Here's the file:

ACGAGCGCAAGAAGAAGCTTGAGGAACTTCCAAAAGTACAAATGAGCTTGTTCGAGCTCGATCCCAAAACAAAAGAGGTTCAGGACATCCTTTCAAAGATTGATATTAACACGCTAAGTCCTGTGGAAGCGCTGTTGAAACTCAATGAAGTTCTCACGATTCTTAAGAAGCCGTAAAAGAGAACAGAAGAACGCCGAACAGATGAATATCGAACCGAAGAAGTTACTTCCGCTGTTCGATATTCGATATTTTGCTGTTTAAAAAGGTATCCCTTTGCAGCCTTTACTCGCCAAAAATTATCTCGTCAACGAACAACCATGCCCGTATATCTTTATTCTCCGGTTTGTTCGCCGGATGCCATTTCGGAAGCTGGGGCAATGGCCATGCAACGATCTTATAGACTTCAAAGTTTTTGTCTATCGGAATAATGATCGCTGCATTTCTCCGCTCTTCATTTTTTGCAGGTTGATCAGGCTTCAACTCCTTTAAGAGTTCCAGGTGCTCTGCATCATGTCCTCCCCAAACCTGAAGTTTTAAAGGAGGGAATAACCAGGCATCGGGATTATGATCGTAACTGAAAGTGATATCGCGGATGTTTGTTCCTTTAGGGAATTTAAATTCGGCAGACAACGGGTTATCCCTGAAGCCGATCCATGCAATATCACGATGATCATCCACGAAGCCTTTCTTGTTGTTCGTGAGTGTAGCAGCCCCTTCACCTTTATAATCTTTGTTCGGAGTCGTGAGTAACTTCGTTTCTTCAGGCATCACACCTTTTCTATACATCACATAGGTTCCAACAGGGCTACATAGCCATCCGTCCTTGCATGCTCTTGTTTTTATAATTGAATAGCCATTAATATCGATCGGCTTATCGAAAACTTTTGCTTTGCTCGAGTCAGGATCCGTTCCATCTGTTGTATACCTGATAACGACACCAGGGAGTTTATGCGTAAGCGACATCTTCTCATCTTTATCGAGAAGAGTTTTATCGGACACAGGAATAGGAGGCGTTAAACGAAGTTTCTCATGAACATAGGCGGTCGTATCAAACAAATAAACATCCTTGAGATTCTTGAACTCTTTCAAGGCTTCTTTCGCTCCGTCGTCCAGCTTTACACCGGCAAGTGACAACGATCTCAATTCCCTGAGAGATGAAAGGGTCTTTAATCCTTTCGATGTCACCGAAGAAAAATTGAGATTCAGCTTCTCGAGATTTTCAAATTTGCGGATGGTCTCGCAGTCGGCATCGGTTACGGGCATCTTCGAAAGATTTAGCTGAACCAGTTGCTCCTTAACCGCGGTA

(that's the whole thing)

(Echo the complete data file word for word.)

ACGAGCGCAAGAAGAAGCTTGAGGAACTTCCAAAAGTACAAATGAGCTTGTTCGAGCTCGATCCCAAAACAAAAGAGGTTCAGGACATCCTTTCAAAGATTGATATTAACACGCTAAGTCCTGTGGAAGCGCTGTTGAAACTCAATGAAGTTCTCACGATTCTTAAGAAGCCGTAAAAGAGAACAGAAGAACGCCGAACAGATGAATATCGAACCGAAGAAGTTACTTCCGCTGTTCGATATTCGATATTTTGCTGTTTAAAAAGGTATCCCTTTGCAGCCTTTACTCGCCAAAAATTATCTCGTCAACGAACAACCATGCCCGTATATCTTTATTCTCCGGTTTGTTCGCCGGATGCCATTTCGGAAGCTGGGGCAATGGCCATGCAACGATCTTATAGACTTCAAAGTTTTTGTCTATCGGAATAATGATCGCTGCATTTCTCCGCTCTTCATTTTTTGCAGGTTGATCAGGCTTCAACTCCTTTAAGAGTTCCAGGTGCTCTGCATCATGTCCTCCCCAAACCTGAAGTTTTAAAGGAGGGAATAACCAGGCATCGGGATTATGATCGTAACTGAAAGTGATATCGCGGATGTTTGTTCCTTTAGGGAATTTAAATTCGGCAGACAACGGGTTATCCCTGAAGCCGATCCATGCAATATCACGATGATCATCCACGAAGCCTTTCTTGTTGTTCGTGAGTGTAGCAGCCCCTTCACCTTTATAATCTTTGTTCGGAGTCGTGAGTAACTTCGTTTCTTCAGGCATCACACCTTTTCTATACATCACATAGGTTCCAACAGGGCTACATAGCCATCCGTCCTTGCATGCTCTTGTTTTTATAATTGAATAGCCATTAATATCGATCGGCTTATCGAAAACTTTTGCTTTGCTCGAGTCAGGATCCGTTCCATCTGTTGTATACCTGATAACGACACCAGGGAGTTTATGCGTAAGCGACATCTTCTCATCTTTATCGAGAAGAGTTTTATCGGACACAGGAATAGGAGGCGTTAAACGAAGTTTCTCATGAACATAGGCGGTCGTATCAAACAAATAAACATCCTTGAGATTCTTGAACTCTTTCAAGGCTTCTTTCGCTCCGTCGTCCAGCTTTACACCGGCAAGTGACAACGATCTCAATTCCCTGAGAGATGAAAGGGTCTTTAATCCTTTCGATGTCACCGAAGAAAAATTGAGATTCAGCTTCTCGAGATTTTCAAATTTGCGGATGGTCTCGCAGTCGGCATCGGTTACGGGCATCTTCGAAAGATTTAGCTGAACCAGTTGCTCCTTAACCGCGGTA